The Telegraph
Wednesday , February 19 , 2014
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Purulia, one of Bengal’s least developed districts, has made Mamata Banerjee proud. Bengal’s tableau won the first prize in this year’s Republic Day parade, thanks to the performance by skilled Chhau dancers from the district. Purulia is known as much for its impoverished folk artists as its ignoble development indicators: the literacy rate is low (64 per cent), while the infant mortality rate, migration and unemployment remain high.

One does not quite know what the chief minister’s plans are to erase these blots on Purulia’s development card. But what we do know is that she is keen to ensure that Purulia’s folk arts survive and prosper. To this effect, in October 2012, the Trinamul Congress government declared that folk artists would be tagged under the ‘backward classes’ category. The move, it was hoped, would help Chhau dancers, Bauls, as well as those performing Jhumur, Bhatiyali, Gambhira and Kabigaan access Central and state welfare measures with ease. The Bangla Sangeet Mela, the chief minister said, is an endeavour to provide indigenous, but marginalized, folk artists with a bigger platform.

A conversation with a Chhau dancer, a member of the troupe that performed in Delhi, exposed the myopic nature of the government’s conservation efforts. There are 570 Chhau teams in Purulia, each comprising 40 members. On an average, each year, these teams perform in about 24 government functions. Palas — private soirées— are far greater in number and are held in summer (March-May). The individual remuneration for troupe members is, approximately, Rs 70 for a pala and Rs 200-400 in the case of a government function. The equipment — the ornate masks and costumes are purchased from Baghmundi — cost Rs, 4,000, but do not last an entire season. Percussion instruments — dhol and dhamsa — also drain an artist’s meagre resources.

Lip service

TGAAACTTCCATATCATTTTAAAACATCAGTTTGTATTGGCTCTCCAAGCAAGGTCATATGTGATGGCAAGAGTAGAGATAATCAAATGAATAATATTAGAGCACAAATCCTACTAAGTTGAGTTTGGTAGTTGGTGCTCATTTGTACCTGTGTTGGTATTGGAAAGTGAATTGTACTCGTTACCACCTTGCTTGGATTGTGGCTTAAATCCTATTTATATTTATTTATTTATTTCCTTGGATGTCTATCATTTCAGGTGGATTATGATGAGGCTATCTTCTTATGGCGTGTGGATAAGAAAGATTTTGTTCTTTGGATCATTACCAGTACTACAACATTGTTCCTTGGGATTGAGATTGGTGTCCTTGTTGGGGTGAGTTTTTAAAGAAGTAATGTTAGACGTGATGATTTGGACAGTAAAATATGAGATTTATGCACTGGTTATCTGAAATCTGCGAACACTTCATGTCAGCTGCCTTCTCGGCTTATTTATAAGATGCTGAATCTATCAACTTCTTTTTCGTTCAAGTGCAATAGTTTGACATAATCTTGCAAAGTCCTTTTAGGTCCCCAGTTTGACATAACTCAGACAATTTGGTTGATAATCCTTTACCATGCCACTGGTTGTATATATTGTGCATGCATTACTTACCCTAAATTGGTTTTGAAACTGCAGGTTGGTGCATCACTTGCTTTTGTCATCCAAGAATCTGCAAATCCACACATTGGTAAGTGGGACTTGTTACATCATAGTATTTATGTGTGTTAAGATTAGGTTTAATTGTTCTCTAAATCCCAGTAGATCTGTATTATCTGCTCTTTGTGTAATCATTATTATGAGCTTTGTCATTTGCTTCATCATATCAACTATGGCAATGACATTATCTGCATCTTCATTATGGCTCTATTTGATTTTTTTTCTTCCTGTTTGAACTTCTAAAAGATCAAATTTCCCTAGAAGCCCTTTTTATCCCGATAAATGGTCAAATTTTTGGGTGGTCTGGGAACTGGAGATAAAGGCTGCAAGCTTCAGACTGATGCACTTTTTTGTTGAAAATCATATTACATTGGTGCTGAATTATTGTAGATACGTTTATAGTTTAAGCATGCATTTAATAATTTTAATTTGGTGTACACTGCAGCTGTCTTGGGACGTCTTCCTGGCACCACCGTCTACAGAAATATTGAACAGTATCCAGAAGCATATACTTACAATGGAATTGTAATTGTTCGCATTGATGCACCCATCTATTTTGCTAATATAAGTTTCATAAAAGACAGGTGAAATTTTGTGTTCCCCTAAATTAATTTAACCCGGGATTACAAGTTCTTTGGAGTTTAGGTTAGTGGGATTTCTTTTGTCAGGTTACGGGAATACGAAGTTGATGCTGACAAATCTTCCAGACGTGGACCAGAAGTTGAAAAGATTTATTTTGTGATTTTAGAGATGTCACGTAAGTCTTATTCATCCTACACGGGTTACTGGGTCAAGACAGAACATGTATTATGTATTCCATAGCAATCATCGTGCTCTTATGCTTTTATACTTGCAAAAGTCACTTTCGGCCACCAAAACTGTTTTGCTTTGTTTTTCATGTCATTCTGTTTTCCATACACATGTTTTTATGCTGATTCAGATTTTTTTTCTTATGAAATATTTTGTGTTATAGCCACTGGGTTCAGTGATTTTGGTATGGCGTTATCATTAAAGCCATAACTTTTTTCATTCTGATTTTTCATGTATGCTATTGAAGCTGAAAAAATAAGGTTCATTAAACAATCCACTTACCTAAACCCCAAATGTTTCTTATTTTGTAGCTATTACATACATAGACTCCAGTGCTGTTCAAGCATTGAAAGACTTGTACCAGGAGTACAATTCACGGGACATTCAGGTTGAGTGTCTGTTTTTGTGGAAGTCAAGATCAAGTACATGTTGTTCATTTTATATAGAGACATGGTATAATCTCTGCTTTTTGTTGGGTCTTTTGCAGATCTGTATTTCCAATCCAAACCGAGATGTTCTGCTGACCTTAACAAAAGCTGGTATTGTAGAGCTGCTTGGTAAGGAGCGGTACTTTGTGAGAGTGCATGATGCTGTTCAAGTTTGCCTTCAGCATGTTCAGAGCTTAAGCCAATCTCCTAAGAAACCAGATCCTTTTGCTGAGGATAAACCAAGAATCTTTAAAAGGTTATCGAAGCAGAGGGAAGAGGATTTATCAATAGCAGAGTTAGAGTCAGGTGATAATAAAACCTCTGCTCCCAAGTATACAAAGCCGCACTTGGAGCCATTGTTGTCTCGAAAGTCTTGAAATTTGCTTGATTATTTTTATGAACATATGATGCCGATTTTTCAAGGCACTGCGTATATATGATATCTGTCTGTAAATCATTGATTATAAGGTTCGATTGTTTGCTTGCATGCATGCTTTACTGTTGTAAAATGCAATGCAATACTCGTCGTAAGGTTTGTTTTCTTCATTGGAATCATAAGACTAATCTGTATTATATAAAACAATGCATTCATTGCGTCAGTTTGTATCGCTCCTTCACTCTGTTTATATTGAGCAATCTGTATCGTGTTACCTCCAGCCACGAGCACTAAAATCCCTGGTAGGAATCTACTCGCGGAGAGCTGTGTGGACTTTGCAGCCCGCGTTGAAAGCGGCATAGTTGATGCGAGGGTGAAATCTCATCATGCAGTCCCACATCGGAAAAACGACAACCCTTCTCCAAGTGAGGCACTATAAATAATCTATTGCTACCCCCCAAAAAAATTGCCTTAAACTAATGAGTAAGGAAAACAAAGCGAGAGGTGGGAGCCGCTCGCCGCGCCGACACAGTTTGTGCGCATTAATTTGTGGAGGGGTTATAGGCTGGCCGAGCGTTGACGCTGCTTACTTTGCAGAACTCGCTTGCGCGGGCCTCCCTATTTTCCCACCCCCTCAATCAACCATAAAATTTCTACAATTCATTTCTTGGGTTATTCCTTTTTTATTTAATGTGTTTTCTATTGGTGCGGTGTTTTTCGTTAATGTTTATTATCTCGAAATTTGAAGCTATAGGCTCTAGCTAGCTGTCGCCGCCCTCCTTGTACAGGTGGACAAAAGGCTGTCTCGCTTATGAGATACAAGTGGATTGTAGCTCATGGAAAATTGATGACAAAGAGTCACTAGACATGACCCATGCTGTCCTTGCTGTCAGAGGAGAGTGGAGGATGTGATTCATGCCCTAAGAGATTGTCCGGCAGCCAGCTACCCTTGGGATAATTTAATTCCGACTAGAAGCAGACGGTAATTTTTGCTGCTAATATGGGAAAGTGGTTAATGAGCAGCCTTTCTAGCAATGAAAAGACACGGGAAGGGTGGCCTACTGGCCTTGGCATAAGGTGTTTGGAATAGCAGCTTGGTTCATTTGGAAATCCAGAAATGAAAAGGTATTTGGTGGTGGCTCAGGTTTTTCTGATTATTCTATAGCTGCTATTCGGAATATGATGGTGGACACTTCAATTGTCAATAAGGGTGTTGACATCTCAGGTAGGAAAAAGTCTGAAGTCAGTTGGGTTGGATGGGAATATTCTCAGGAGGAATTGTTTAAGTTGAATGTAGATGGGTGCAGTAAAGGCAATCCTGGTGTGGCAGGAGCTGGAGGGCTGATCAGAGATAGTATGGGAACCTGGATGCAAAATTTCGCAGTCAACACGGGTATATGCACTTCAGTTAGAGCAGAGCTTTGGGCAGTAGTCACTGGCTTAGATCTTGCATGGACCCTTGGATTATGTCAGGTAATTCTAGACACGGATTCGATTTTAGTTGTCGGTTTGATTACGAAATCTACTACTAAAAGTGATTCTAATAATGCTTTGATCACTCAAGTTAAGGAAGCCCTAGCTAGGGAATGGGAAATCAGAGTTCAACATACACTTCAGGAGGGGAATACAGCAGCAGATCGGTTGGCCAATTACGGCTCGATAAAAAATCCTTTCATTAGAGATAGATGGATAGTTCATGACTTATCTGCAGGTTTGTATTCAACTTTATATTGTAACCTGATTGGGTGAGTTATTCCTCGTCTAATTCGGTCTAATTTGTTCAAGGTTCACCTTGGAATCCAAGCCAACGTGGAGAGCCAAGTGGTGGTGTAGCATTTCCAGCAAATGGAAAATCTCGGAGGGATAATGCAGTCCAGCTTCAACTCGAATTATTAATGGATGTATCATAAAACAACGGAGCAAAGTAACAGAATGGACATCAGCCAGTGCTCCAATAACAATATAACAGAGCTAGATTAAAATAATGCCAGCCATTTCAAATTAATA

Cosmetic measures are unlikely to help endangered art forms. Instead, what can benefit Chhau artists is a monthly allowance. (The doles wasted on neighbourhood clubs can certainly be put to better use.) There is a need to subsidize the cost of costumes and masks. But this has to be done without further reducing the profit margins of cooperatives engaged in the production of these items. The absence of storage facilities (the masks get spoiled during the rains) and practice venues need to be looked into as well.

Penury is just one of the problems faced by folk artists. Chhau’s survival also hinges on institutional investments in research to retrieve and fortify the links between this art form and the community. Chhau, like any other folk art, is not merely a form of recreation for its practitioners. In the face of an unequal competition from popular entertainment such as cinema, Chhau’s existence depends on the community’s ability to perceive it as a conduit to preserve its unique identity and dignity. Significantly, Chhau does not form a part of the curriculum in Purulia’s schools. Research institutions, if any, remain crippled because of the lack of resources.

Policy towards the conservation of indigenous art forms can be faulted on two counts. First, such interventions remain ill-equipped to meet the difficult, and often contradictory, demands of art and livelihood. Second, the government remains unwilling to admit that State patronage — organizing folk festivals as opposed to exploring vigorous tools of dissemination — is designed to restrict Chhau to the margins of public consumption.

This fact is borne out by a poignant anecdote. When asked what had struck him the most during the Republic Day celebrations, the veteran artist said that none of the dignitaries recognized him once he had taken off his mask.